Extreme Branding!

A couple of days ago I was shown a board game which could divide a nation. Yes, a board game! But it may be the most ingenious board game ever produced – and it provides some nice ideas when it comes to the theatre.

monopoly_empire.0_cinema_640.0Branding and advertising is slowly permeating its way throughout society and especially in the entertainment sector. YouTube is slowly becoming further weighed down with advertisements. Television shows have pervasive influence from product placement. Movies have the obligatory 15 minutes of promotional material beforehand. And now the board game industry is getting its cut of the advertising revenue . . .

Hasbro’s latest Monopoly themed release, Monopoly Empire, has forgone the Mayfair, Park Lane and even Old Kent Road tiles. In their place are some of the world’s most recognisable brands including McDonalds, Coca-Cola, Samsung, Yahoo and eBay.

There are a number of arguments for and against this product and in my opinion this is a little too far. Maybe if the chosen brands didn’t reinforce obesity and consumerism we wouldn’t think twice? Consider swapping McDonalds for Disney or dropping Coca-Cola for Thank You Water.

But that’s not what I’m here to talk about as millions of people across the internet have already had that discussion. I believe that if we dial this idea back a couple of steps it opens up a whole new approach to sponsorship in the theatre.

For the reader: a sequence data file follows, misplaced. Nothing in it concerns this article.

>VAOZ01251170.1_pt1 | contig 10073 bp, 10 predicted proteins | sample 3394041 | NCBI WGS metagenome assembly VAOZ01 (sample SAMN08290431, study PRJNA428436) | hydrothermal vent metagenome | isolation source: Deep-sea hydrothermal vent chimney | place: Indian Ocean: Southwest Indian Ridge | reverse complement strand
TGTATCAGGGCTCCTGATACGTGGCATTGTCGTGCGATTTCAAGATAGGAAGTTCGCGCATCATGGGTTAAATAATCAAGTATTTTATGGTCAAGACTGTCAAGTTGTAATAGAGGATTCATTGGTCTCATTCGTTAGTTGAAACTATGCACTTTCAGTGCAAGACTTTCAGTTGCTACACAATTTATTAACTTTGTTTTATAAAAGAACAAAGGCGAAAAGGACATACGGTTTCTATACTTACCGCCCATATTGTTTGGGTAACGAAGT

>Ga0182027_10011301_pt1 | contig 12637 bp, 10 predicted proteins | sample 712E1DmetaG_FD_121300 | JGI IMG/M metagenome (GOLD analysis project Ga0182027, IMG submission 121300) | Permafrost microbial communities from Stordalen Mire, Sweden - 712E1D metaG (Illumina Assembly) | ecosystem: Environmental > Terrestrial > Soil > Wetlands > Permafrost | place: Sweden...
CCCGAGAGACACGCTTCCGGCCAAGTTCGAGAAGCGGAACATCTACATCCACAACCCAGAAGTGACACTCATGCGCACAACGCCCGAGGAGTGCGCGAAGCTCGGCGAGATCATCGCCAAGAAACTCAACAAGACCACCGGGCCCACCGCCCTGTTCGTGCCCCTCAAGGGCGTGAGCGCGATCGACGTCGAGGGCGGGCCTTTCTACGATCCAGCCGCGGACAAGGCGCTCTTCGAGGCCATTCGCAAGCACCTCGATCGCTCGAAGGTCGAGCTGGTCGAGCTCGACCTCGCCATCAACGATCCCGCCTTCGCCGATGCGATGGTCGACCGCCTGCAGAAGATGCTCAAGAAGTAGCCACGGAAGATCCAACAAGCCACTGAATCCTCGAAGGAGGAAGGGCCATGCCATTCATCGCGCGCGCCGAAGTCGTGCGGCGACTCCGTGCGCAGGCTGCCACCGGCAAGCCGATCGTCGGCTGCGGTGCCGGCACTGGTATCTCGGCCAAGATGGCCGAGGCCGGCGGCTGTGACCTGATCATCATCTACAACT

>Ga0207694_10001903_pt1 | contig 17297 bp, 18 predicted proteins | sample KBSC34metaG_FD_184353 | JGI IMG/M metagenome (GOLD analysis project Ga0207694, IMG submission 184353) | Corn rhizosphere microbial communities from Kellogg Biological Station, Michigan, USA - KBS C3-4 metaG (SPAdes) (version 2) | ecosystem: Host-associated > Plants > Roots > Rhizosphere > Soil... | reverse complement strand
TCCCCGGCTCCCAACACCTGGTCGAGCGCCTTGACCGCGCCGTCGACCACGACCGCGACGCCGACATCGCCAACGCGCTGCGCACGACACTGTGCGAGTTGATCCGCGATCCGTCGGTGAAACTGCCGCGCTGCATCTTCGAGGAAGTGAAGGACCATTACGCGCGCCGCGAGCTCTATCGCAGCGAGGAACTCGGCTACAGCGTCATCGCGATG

Consider your average visit to the theatre. There is advertising in the programs, brand partnerships at the merchandise counter and food kiosks and even lounges that have been sponsored by major banks. Is the next step on stage?

Probably. But this doesn’t need to be the all-encompassing evil that everyone makes it out to be.

I’m not suggesting that we alter existing shows to include brand placement. Nellie Forbush checking in on her on-again-off-again beau Emile de Becque via an Apple computer wouldn’t really work for South Pacific. But there is room in more contemporary shows like Rent. Set in 1990’s Manhattan, promotional posters were plastered across the streets so it wouldn’t be unreasonable to come across contemporary advertisements on the sets. In fact it might make it more realistic!

But I’m not suggesting this so that these brands could sell more products – that’s just an incentive for them to invest. Selling advertising space on sets provides new shows with more money and places less reliance on raising money from investors and the ever decreasing pool of government grants. And this extra bit of money could go a long way in adding a financial ‘buffer’ – i.e. an extra couple of weeks – for new contemporary works to find their feet in the incredibly competitive market that is professional theatre.

We have all come across shows that we thought were the best thing to happen to theatre but closed too soon because not enough people bought tickets. Well, this idea could give them those extra couple of weeks to find their market – plus the brands that invest would be promoting the show to all of their loyal customers providing some pretty powerful (and free) marketing communications!

I know it is controversial and this plan is by no means a finished product. But it is something that the industry should start exploring before these brands subconsciously take over the stage anyway. If you don’t believe me, check out this still from the contemporary musical Hit List featured in the show SMASH. Notice any global powerhouse brands?

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